The sociologist Zygmunt Bauman writes that contemporary society is characterized by the “colonization of the public by the private.” While this certainly includes the privatization of government functions, he means more broadly the transformation of the public spaces and institutions devoted to the common tasks of community life into spaces for self-reliance, self-expression, and self-disclosure. For example, my students who identify as “spiritual but not religious” or who otherwise are turned off by “organized religion” often express the sentiment that being bound by the traditions, rituals, and beliefs of a community unduly limits their ability to authentically express their own beliefs and spirituality; many of these students are drawn to non-denominational communities with informal worship and few doctrinal requirements. Bauman warns that the consumerist mindset is penetrating all facets of public life, while those issues that require dialogue, compromise, and collective action remain unaddressed or hidden from sight. I believe this helps explain our nation’s anti-establishment mood.

My friend Charlie Camosy has argued that this year’s presidential campaign, presumably pairing two of the most unpopular candidates in modern political history—Donald Trump and Hillary Clinton—against each other, creates a golden opportunity for a political realignment guided by the millennial generation and (by and large) in line with the vision of Pope Francis. If it were only a matter of a realignment of salient political issues, Camosy may be correct. But as this article by Ron Fournier, cited by Camosy, makes clear, the millennials more than other generations have internalized the privatized, anti-establishment mindset that contributes to our political malaise. As Fournier writes:

The trouble is that Millennials believe traditional politics and government (especially Washington) are the worst avenues to great things. They are more likely to be social entrepreneurs, working outside government to create innovative and measurably successful solutions to the nation’s problems, even if only on a relatively small scale.

As a model for political engagement, this sounds woefully inadequate. These “social entrepreneurship” projects would be self-selected by their progenitors, would not require input from the various stakeholders involved, and most importantly could not possibly address many of the most serious collective issues we face as a nation, such as climate change, institutionalized racism, immigration reform, etc. Addressing these problems will require the very traditional political institutions—political parties, pressure groups, community organizing—and tactics—compromise, lobbying, respect for democratic procedure—to which millennials, and Americans more generally, seem most averse.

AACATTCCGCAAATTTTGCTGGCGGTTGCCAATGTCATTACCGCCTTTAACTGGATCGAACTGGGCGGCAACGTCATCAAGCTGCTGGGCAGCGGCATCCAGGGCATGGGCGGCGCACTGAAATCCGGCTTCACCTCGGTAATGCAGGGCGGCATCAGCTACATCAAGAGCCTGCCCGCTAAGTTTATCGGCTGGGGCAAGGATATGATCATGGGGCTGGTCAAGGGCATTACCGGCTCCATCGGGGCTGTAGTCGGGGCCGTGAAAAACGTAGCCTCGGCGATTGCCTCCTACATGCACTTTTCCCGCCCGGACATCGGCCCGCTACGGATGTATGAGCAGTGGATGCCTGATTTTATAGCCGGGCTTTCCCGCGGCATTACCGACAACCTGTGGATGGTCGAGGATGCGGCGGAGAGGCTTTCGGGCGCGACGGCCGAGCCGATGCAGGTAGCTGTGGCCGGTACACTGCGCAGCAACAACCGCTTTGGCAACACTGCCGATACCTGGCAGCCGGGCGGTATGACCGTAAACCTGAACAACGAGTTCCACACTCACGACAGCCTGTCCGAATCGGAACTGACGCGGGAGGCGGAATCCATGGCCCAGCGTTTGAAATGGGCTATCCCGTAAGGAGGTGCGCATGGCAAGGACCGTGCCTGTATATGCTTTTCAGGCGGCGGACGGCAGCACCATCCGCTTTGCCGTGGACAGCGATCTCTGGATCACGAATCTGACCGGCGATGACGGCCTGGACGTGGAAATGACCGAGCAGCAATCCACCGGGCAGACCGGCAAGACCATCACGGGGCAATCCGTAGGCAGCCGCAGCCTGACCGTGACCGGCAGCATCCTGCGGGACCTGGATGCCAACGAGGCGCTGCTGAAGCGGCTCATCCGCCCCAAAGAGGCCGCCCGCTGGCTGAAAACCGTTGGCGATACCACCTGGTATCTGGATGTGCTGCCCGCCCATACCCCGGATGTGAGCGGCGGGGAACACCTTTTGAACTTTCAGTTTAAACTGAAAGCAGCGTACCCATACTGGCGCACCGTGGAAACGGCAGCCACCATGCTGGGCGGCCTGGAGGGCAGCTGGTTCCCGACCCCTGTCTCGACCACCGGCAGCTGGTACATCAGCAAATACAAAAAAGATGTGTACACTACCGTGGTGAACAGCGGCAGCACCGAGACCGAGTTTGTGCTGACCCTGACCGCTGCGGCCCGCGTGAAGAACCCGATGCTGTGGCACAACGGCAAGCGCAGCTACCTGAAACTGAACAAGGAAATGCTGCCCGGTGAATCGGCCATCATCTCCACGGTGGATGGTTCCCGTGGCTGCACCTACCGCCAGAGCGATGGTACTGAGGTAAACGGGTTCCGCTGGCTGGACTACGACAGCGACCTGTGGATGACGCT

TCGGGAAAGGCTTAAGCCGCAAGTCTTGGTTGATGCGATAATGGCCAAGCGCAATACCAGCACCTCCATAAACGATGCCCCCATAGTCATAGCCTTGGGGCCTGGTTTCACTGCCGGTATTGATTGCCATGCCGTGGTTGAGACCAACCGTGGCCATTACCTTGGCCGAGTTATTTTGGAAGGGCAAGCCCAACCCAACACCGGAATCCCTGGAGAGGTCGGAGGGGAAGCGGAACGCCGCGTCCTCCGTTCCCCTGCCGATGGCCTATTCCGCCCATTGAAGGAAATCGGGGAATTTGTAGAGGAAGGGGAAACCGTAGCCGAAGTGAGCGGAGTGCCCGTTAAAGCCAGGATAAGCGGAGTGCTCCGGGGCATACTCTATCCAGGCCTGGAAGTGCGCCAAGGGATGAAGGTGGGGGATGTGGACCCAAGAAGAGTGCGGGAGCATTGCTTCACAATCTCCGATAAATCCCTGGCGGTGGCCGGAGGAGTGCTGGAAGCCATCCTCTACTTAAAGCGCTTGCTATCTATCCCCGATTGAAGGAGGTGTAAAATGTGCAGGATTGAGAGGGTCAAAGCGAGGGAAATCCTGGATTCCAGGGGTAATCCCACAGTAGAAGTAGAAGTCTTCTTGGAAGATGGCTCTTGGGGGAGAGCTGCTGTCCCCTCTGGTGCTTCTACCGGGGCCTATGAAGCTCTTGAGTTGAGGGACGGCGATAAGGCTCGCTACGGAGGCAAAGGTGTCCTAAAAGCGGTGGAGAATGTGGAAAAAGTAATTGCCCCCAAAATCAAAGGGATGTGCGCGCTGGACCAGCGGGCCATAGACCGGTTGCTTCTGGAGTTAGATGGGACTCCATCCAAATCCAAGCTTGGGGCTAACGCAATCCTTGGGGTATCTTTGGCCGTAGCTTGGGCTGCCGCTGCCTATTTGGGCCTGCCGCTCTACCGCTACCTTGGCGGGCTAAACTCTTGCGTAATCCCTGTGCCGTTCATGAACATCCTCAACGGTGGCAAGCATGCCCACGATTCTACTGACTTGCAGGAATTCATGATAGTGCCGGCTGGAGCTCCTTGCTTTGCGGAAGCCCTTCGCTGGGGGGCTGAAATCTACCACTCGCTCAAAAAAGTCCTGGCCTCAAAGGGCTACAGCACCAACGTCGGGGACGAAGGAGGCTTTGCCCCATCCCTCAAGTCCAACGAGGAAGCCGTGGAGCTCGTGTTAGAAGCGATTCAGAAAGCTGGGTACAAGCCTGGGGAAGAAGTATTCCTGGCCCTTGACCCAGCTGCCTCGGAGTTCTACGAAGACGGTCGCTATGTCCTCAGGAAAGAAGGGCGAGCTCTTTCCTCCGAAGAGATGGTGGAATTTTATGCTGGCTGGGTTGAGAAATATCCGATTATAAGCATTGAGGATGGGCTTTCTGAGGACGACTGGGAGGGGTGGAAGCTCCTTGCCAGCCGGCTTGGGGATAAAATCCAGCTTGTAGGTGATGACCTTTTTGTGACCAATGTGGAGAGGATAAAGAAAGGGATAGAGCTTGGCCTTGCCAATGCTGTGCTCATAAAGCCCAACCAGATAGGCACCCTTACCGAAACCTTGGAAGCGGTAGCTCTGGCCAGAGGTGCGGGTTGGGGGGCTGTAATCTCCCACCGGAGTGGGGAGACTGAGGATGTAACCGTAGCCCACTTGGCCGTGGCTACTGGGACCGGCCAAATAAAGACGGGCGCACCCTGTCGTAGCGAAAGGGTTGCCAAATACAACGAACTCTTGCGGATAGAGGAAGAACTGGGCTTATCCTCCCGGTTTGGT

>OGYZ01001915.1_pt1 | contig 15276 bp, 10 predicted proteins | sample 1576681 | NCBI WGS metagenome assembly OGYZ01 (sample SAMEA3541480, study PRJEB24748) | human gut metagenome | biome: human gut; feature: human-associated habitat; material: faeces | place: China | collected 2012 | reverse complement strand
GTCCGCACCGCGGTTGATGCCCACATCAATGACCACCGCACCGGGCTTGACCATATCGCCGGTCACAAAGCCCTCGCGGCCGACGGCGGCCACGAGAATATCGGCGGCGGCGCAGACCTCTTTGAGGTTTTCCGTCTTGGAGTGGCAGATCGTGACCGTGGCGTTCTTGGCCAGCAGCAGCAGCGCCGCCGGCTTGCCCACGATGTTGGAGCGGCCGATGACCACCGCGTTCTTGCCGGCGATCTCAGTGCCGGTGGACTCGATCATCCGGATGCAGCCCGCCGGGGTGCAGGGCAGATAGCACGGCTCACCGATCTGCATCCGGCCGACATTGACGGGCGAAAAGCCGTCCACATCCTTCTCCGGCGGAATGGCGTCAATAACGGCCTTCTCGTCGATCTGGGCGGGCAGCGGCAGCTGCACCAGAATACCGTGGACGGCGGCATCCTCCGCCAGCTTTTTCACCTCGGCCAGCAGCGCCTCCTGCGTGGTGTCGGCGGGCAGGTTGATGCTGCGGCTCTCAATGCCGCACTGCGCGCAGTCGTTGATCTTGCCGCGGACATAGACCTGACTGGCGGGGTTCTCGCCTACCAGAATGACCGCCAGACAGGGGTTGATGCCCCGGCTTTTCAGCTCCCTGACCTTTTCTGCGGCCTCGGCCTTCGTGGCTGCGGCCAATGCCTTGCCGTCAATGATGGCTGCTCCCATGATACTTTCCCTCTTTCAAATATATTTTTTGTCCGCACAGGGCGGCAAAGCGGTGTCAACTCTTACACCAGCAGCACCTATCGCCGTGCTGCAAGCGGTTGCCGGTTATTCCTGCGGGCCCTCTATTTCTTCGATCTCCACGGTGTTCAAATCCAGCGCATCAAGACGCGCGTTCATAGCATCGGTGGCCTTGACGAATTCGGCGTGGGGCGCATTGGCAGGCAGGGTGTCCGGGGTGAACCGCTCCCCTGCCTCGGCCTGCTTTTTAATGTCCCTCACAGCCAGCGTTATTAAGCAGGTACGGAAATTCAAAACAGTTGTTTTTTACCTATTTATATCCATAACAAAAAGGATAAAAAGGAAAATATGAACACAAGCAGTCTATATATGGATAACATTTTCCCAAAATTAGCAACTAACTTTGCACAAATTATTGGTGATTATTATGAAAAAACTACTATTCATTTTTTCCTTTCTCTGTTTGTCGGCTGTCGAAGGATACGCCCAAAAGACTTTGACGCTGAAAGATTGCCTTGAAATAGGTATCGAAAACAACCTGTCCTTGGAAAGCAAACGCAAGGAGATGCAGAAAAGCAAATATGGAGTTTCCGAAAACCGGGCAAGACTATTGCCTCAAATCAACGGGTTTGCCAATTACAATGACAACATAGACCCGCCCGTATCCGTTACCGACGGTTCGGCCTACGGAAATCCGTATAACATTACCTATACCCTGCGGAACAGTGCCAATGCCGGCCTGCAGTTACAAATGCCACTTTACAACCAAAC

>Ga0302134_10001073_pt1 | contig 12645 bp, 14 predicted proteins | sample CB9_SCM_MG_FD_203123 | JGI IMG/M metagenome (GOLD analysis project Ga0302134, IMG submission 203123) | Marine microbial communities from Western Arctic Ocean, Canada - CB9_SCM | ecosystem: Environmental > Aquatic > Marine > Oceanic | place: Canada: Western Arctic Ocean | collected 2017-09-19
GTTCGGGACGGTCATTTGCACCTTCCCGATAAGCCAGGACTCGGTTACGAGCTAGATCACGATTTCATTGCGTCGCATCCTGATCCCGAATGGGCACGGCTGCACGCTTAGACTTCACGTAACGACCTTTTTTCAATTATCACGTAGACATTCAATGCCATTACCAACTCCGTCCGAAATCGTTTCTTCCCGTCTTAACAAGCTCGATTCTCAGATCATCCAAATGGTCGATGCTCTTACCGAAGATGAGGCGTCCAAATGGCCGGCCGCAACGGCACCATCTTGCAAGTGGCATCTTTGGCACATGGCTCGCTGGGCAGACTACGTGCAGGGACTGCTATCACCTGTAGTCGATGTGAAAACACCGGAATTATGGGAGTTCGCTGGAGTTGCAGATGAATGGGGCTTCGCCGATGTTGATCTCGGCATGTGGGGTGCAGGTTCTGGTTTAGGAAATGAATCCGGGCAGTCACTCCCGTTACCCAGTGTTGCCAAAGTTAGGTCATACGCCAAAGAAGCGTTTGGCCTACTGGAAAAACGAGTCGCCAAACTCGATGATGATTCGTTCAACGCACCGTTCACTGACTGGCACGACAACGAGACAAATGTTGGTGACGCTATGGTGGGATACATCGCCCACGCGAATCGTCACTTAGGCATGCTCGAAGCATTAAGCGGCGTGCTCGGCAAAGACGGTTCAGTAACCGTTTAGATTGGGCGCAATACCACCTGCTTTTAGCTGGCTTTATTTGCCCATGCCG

A politics truly inspired by the vision of Pope Francis would strengthen our political institutions and communicate their value and importance. Of course, we must also work to reform them—making them more transparent and more responsive to their constituents, and limiting the role of money in politics. But we must resist the temptation to delegitimize government, political parties, and the institutionalized democratic process, all of which are necessary for us to accomplish our common tasks and solve our common problems together.

Matthew A. Shadle is Associate Professor of Theology and Religious Studies at Marymount University in Arlington, Virginia. He has published The Origins of War: A Catholic Perspective (Georgetown, 2011). His work focuses on the development of Catholic social teaching and its intersection with both fundamental moral theology and the social sciences, with special focus on war and peace, the economy, and immigration.